MEXICO CITY (AP) — Mexico said Thursday it is moving aggressively to diversify its agricultural imports and exports amid trade uncertainty with the United States, by far its largest commercial partner, under President Donald Trump.
The government is carrying out a string of trade visits to Asia, Europe, Latin America and the Middle East, Agriculture Secretary Jose Calzada Rovirosa said at an afternoon news conference, even as it's also meeting with U.S. partners to consolidate deals.
The strategy is "to look for places to sell and look for countries to buy from to satisfy the demand of the Mexican people," Calzada said.
Calzada said the United States currently buys about 78 percent of Mexico's agricultural exports, or about $24.9 billion worth last year. In turn, Mexico imported some $17.9 billion in U.S. agricultural goods.
He said it is looking at other countries from which to buy key products for which Mexico currently relies on the United States.
For wheat that could be Canada, Russia and the European Union. Rice could come from Vietnam, Indonesia and Brazil.
For soy products, which Mexico currently spends about $1.5 billion to import from the United States, it could turn to Argentina and Brazil. And for pork — representing about $1.1 billion worth in imports from the U.S. — Denmark, Brazil and others.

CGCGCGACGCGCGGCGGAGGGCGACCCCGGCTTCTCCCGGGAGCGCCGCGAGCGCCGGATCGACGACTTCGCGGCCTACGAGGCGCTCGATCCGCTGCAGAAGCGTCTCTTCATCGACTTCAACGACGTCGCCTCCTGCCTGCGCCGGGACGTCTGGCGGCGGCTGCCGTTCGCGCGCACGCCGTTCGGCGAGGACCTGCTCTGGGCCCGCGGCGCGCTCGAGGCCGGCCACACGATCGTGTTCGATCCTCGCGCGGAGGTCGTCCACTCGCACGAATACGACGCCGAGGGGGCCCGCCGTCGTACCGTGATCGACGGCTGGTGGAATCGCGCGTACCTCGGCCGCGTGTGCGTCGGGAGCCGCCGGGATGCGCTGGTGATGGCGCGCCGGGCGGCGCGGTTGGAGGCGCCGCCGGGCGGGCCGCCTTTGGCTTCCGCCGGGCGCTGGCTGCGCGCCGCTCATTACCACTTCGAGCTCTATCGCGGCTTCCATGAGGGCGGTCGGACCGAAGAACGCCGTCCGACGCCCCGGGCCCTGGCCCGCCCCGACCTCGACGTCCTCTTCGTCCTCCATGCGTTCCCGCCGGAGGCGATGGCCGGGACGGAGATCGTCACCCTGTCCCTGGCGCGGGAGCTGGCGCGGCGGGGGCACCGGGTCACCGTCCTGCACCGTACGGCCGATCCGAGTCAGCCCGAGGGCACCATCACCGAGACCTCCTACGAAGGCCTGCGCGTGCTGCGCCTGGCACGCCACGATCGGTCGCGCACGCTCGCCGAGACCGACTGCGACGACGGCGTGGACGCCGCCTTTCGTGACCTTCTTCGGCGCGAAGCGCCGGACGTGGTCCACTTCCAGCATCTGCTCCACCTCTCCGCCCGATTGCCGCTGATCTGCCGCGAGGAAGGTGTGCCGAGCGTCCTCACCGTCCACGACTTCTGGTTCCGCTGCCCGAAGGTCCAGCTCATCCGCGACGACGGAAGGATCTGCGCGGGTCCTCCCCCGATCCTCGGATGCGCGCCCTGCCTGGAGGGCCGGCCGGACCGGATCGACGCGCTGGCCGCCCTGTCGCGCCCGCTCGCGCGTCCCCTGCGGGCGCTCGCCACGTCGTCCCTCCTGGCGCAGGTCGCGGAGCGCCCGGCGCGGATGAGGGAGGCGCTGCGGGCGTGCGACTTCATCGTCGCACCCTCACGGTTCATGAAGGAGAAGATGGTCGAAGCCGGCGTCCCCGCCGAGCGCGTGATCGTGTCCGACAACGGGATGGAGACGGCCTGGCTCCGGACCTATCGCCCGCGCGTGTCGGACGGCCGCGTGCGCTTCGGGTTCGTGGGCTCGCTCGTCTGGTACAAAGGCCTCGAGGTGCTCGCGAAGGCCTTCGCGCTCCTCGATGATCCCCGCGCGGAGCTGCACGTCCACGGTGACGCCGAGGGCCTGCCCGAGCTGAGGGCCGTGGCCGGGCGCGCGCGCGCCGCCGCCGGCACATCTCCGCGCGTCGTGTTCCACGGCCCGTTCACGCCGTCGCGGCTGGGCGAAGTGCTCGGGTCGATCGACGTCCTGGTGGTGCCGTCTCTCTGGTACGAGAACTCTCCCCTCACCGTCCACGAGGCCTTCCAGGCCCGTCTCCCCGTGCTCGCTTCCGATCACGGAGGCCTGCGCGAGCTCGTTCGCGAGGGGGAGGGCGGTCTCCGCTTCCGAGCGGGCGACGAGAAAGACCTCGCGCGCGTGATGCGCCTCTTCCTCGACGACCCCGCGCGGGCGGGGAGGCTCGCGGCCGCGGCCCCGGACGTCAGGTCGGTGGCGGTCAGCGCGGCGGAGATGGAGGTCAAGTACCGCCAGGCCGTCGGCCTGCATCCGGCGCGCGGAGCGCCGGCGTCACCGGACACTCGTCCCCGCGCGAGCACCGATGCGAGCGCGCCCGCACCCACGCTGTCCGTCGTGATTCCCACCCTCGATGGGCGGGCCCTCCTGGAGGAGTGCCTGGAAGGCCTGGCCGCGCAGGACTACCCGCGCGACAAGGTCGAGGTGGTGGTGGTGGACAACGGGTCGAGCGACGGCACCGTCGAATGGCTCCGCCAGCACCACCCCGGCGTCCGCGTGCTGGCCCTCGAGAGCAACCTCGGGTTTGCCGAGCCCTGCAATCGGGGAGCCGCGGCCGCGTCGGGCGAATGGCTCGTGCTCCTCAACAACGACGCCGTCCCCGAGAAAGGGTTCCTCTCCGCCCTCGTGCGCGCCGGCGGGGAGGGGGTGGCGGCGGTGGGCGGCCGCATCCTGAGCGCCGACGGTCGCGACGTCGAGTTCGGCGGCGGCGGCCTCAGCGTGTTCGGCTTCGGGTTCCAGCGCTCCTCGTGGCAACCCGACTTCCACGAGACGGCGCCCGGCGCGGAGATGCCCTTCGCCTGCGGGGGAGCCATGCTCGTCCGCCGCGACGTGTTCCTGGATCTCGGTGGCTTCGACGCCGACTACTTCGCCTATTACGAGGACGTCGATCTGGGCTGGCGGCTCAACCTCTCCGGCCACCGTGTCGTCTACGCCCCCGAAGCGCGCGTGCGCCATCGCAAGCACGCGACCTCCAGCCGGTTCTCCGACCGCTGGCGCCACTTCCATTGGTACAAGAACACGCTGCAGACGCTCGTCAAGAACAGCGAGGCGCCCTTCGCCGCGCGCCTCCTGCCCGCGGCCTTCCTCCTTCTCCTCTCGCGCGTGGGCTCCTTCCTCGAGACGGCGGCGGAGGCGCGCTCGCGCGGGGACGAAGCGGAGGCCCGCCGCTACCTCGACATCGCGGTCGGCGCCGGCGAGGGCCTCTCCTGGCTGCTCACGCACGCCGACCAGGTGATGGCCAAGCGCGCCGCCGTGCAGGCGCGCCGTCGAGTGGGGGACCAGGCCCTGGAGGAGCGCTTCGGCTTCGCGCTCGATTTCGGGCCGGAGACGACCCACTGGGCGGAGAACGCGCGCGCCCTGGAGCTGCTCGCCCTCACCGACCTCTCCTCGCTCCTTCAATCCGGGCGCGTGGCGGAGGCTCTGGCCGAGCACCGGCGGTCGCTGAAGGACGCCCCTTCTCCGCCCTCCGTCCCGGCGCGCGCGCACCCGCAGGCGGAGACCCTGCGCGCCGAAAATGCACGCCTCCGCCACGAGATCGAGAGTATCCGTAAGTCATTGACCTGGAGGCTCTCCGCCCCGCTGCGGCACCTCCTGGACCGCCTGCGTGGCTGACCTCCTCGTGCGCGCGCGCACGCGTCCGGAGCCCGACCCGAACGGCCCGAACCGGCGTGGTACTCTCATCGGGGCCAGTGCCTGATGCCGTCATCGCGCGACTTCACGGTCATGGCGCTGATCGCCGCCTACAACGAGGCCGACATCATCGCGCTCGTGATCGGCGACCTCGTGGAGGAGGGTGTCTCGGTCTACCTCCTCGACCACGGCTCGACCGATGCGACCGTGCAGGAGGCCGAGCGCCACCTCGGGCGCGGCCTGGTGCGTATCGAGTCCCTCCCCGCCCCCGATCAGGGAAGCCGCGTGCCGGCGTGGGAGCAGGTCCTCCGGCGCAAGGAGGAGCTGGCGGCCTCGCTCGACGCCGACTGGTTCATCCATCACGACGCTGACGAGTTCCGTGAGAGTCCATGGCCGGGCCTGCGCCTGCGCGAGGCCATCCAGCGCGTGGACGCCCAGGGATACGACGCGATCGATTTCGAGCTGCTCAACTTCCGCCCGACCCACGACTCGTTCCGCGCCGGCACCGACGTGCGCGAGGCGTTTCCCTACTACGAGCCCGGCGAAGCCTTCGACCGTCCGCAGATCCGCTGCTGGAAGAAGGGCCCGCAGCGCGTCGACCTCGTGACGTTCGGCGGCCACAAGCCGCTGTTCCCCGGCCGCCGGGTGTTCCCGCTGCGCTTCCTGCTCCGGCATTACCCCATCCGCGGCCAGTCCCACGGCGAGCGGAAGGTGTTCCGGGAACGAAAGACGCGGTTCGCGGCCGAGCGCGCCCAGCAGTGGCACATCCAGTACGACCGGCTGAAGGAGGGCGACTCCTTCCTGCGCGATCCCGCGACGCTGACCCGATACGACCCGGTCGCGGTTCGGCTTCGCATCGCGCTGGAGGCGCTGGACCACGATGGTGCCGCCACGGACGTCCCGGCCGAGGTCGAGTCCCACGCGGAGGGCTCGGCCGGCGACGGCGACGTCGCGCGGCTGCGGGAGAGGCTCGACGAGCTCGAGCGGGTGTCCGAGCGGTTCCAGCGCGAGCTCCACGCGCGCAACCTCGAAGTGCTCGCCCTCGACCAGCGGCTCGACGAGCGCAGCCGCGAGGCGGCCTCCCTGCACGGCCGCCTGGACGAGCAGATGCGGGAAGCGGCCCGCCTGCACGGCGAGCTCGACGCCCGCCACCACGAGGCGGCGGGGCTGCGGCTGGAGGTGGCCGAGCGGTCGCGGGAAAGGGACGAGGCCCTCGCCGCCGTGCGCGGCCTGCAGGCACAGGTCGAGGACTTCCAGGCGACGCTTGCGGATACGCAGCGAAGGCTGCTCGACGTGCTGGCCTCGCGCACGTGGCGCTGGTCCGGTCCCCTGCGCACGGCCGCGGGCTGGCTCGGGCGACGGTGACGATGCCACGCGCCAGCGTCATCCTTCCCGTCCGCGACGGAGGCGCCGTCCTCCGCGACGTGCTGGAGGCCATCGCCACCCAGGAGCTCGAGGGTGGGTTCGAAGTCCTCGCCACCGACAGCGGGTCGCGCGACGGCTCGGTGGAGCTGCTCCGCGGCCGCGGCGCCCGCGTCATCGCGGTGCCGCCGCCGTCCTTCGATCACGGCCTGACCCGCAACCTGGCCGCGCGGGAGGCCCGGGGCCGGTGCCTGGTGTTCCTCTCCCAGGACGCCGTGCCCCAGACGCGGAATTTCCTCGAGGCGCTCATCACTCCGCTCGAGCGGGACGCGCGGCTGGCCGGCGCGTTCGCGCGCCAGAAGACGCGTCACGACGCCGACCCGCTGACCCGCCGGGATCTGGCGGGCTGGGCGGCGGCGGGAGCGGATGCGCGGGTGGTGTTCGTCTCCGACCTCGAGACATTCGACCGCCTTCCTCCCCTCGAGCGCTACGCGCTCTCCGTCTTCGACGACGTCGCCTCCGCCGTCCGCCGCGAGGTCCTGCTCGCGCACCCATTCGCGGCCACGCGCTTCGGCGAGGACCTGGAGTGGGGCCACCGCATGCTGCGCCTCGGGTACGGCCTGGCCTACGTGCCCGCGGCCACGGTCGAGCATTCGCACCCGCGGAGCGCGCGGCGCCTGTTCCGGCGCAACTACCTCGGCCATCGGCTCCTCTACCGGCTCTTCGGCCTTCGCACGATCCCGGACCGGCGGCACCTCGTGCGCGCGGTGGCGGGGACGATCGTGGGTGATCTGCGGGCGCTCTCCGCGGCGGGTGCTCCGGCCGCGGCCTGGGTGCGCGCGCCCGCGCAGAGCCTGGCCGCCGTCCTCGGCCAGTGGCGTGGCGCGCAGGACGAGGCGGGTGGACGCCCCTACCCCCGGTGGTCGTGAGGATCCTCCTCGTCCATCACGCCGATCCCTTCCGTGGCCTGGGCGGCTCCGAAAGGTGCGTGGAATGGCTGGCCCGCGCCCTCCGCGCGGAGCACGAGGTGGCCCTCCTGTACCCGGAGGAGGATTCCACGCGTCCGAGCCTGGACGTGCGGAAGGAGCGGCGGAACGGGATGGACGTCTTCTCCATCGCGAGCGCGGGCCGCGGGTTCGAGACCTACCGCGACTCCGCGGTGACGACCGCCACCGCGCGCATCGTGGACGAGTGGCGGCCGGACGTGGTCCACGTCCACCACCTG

Trump has insisted on a renegotiation of the North American Free Trade Agreement with Mexico and Canada, which has greatly increased commerce between the countries. Mexico and the United States conducted about $583.6 billion in cross-border trade in 2015.
"In the face of this circumstance that has been presented with the United States ... we have increased and accelerated the visits to these countries with the goal of diversifying even more, and quickly, Mexican imports and also the supply that comes to our country from diverse nations," Calzada said.
U.S. agriculture industry reps have been in Mexico this week seeking to consolidate ties despite the uncertainty.
Calzada said Mexico told them its push to diversify has nothing to do with them or U.S. producers.
"It has to do with public policies proposed by this new (U.S.) government that have injected uncertainty into the agro-alimentary sector, mainly in their country," he added.
This story has been corrected to reflect that Calzada spoke Thursday.